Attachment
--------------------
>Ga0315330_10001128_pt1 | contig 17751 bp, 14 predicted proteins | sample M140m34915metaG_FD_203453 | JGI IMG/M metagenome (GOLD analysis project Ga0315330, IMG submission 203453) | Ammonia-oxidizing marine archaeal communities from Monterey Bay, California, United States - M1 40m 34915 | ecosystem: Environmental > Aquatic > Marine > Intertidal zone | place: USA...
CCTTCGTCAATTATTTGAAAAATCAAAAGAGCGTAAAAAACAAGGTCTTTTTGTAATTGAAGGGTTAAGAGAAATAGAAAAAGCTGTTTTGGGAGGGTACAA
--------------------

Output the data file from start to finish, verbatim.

>Ga0315330_10001128_pt1 | contig 17751 bp, 14 predicted proteins | sample M140m34915metaG_FD_203453 | JGI IMG/M metagenome (GOLD analysis project Ga0315330, IMG submission 203453) | Ammonia-oxidizing marine archaeal communities from Monterey Bay, California, United States - M1 40m 34915 | ecosystem: Environmental > Aquatic > Marine > Intertidal zone | place: USA...
CCTTCGTCAATTATTTGAAAAATCAAAAGAGCGTAAAAAACAAGGTCTTTTTGTAATTGAAGGGTTAAGAGAAATAGAAAAAGCTGTTTTGGGAGGGTACAA